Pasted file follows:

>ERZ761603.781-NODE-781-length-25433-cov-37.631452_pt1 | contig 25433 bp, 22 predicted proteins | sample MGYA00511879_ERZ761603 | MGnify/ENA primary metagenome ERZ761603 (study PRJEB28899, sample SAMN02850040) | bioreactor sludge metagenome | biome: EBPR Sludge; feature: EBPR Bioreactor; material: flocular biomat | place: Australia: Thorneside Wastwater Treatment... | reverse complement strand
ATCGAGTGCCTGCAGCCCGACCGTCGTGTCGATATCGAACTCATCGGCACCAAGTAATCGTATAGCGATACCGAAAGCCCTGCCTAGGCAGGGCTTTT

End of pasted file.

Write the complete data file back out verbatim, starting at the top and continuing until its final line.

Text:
>ERZ761603.781-NODE-781-length-25433-cov-37.631452_pt1 | contig 25433 bp, 22 predicted proteins | sample MGYA00511879_ERZ761603 | MGnify/ENA primary metagenome ERZ761603 (study PRJEB28899, sample SAMN02850040) | bioreactor sludge metagenome | biome: EBPR Sludge; feature: EBPR Bioreactor; material: flocular biomat | place: Australia: Thorneside Wastwater Treatment... | reverse complement strand
ATCGAGTGCCTGCAGCCCGACCGTCGTGTCGATATCGAACTCATCGGCACCAAGTAATCGTATAGCGATACCGAAAGCCCTGCCTAGGCAGGGCTTTT